Csermely P.,Semmelweis University | Sandhu K.S.,Genome Institute of Singapore | Hazai E.,Virtua Drug Ltd. | Hoksza Z.,Semmelweis University | And 6 more authors.
Current Protein and Peptide Science | Year: 2012

During the last decade, network approaches became a powerful tool to describe protein structure and dynamics. Here we review the links between disordered proteins and the associated networks, and describe the consequences of local, mesoscopic and global network disorder on changes in protein structure and dynamics. We introduce a new classification of protein networks into 'cumulus-type', i.e., those similar to puffy (white) clouds, and 'stratus-type', i.e., those similar to flat, dense (dark) low-lying clouds, and relate these network types to protein disorder dynamics and to differences in energy transmission processes. In the first class, there is limited overlap between the modules, which implies higher rigidity of the individual units; there the conformational changes can be described by an 'energy transfer' mechanism. In the second class, the topology presents a compact structure with significant overlap between the modules; there the conformational changes can be described by 'multi-trajectories'; that is, multiple highly populated pathways. We further propose that disordered protein regions evolved to help other protein segments reach 'rarely visited' but functionally-related states. We also show the role of disorder in 'spatial games' of amino acids; highlight the effects of intrinsically disordered proteins (IDPs) on cellular networks and list some possible studies linking protein disorder and protein structure networks. © 2012 Bentham Science Publishers.

Bikadi Z.,Virtua Drug Ltd. | Hazai I.,Virtua Drug Ltd. | Malik D.,Virtua Drug Ltd. | Jemnitz K.,Hungarian Academy of Sciences | And 7 more authors.
PLoS ONE | Year: 2011

Human P-glycoprotein (P-gp) is an ATP-binding cassette multidrug transporter that confers resistance to a wide range of chemotherapeutic agents in cancer cells by active efflux of the drugs from cells. P-gp also plays a key role in limiting oral absorption and brain penetration and in facilitating biliary and renal elimination of structurally diverse drugs. Thus, identification of drugs or new molecular entities to be P-gp substrates is of vital importance for predicting the pharmacokinetics, efficacy, safety, or tissue levels of drugs or drug candidates. At present, publicly available, reliable in silico models predicting P-gp substrates are scarce. In this study, a support vector machine (SVM) method was developed to predict P-gp substrates and P-gp-substrate interactions, based on a training data set of 197 known P-gp substrates and non-substrates collected from the literature. We showed that the SVM method had a prediction accuracy of approximately 80% on an independent external validation data set of 32 compounds. A homology model of human P-gp based on the X-ray structure of mouse P-gp as a template has been constructed. We showed that molecular docking to the P-gp structures successfully predicted the geometry of P-gp-ligand complexes. Our SVM prediction and the molecular docking methods have been integrated into a free web server (, which allows the users to predict whether a given compound is a P-gp substrate and how it binds to and interacts with P-gp. Utilization of such a web server may prove valuable for both rational drug design and screening. © 2011 Bikadi et al.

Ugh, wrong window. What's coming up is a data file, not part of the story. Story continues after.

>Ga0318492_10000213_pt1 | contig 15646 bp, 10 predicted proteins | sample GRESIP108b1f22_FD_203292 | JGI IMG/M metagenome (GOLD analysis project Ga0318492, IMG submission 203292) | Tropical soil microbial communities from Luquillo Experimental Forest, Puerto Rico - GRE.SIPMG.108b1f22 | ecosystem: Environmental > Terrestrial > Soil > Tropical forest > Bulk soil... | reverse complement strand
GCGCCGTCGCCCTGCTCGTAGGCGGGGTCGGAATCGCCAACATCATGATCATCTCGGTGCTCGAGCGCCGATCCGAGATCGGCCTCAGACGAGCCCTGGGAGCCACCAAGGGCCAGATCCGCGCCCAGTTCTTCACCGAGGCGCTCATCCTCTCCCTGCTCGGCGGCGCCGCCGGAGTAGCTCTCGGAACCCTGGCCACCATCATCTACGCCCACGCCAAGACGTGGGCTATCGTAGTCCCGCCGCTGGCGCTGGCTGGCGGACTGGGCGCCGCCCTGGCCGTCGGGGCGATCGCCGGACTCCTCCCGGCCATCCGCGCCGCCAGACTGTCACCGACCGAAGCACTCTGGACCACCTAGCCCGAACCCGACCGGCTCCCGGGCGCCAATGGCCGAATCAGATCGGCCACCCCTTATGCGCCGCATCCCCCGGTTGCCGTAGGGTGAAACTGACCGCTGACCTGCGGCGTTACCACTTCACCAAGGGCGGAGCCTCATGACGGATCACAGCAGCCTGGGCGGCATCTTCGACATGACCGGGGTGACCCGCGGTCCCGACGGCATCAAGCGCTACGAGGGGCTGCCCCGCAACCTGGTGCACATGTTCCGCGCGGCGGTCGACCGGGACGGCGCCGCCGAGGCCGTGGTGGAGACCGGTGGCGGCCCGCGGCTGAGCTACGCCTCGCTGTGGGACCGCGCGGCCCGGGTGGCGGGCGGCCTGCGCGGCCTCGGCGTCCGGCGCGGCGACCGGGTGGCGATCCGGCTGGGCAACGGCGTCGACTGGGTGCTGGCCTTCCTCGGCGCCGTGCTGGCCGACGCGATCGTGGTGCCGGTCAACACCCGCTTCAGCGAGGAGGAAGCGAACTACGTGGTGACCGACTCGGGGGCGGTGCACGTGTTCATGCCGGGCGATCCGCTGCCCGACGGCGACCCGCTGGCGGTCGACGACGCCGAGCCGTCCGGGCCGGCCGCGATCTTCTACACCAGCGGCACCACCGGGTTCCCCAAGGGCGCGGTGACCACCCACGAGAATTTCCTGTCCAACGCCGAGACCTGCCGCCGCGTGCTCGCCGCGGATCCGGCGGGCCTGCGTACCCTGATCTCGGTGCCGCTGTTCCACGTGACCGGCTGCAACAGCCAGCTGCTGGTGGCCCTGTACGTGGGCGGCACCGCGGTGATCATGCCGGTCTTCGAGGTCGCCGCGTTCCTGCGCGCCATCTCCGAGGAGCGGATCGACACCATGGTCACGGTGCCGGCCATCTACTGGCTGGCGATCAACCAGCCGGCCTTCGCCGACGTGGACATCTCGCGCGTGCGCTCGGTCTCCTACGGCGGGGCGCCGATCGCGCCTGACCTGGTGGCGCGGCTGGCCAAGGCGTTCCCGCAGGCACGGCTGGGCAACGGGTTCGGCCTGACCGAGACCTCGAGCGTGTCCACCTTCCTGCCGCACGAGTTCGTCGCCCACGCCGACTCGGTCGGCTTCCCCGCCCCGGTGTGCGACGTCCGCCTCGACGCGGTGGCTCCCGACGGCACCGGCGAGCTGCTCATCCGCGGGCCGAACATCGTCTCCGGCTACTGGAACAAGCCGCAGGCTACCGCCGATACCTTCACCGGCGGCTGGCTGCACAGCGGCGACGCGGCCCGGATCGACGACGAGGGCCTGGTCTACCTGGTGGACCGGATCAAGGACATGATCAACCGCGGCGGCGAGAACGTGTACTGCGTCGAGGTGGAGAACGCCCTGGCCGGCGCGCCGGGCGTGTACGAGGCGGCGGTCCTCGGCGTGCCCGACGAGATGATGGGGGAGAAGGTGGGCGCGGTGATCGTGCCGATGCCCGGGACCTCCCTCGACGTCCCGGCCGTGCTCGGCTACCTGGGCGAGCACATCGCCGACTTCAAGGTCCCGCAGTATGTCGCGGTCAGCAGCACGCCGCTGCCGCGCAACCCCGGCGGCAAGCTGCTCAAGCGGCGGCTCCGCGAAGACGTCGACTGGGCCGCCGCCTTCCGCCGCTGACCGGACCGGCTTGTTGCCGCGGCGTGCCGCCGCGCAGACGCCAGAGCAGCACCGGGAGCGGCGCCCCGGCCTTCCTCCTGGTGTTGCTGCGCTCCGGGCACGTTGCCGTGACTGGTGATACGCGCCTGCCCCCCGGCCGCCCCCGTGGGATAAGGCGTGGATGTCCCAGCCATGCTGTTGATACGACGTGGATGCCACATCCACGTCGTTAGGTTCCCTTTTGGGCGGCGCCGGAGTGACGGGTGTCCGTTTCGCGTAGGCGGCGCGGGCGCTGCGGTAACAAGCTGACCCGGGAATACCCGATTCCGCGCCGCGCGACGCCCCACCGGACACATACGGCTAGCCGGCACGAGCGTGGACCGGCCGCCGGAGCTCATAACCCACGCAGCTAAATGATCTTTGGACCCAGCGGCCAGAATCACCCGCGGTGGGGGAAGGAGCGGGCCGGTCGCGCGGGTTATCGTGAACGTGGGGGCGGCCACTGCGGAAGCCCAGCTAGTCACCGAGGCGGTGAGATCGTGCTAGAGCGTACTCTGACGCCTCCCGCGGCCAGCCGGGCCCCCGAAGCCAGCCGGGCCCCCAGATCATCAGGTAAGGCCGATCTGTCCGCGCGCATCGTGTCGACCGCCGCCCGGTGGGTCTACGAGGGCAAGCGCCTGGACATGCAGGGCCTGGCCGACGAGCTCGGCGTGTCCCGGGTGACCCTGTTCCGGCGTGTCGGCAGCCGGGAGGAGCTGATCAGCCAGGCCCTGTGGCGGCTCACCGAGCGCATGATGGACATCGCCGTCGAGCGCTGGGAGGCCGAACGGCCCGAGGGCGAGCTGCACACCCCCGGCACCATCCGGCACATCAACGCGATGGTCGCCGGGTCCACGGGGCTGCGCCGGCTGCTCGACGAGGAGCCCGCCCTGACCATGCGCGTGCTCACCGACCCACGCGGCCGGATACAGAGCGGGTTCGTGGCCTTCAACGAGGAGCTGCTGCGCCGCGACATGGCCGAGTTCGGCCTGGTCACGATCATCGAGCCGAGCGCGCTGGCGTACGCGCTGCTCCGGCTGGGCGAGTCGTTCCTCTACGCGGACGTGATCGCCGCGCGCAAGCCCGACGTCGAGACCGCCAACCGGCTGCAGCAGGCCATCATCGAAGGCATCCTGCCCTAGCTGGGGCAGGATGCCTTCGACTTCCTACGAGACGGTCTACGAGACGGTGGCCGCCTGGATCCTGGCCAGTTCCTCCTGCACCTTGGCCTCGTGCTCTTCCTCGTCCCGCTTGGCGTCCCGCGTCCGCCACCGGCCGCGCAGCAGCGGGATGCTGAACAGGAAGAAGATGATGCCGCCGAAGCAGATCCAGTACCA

Hazai E.,Virtua Drug Ltd. | Hazai I.,Virtua Drug Ltd. | Ragueneau-Majlessi I.,University of Washington | Chung S.P.,University of Washington | And 2 more authors.
BMC Bioinformatics | Year: 2013

Background: Human breast cancer resistance protein (BCRP) is an ATP-binding cassette (ABC) efflux transporter that confers multidrug resistance in cancers and also plays an important role in the absorption, distribution and elimination of drugs. Prediction as to if drugs or new molecular entities are BCRP substrates should afford a cost-effective means that can help evaluate the pharmacokinetic properties, efficacy, and safety of these drugs or drug candidates. At present, limited studies have been done to develop in silico prediction models for BCRP substrates.In this study, we developed support vector machine (SVM) models to predict wild-type BCRP substrates based on a total of 263 known BCRP substrates and non-substrates collected from literature. The final SVM model was integrated to a free web server.Results: We showed that the final SVM model had an overall prediction accuracy of ~73% for an independent external validation data set of 40 compounds. The prediction accuracy for wild-type BCRP substrates was ~76%, which is higher than that for non-substrates. The free web server ( allows the users to predict whether a query compound is a wild-type BCRP substrate and calculate its physicochemical properties such as molecular weight, logP value, and polarizability.Conclusions: We have developed an SVM prediction model for wild-type BCRP substrates based on a relatively large number of known wild-type BCRP substrates and non-substrates. This model may prove valuable for screening substrates and non-substrates of BCRP, a clinically important ABC efflux drug transporter. © 2013 Hazai et al.; licensee BioMed Central Ltd.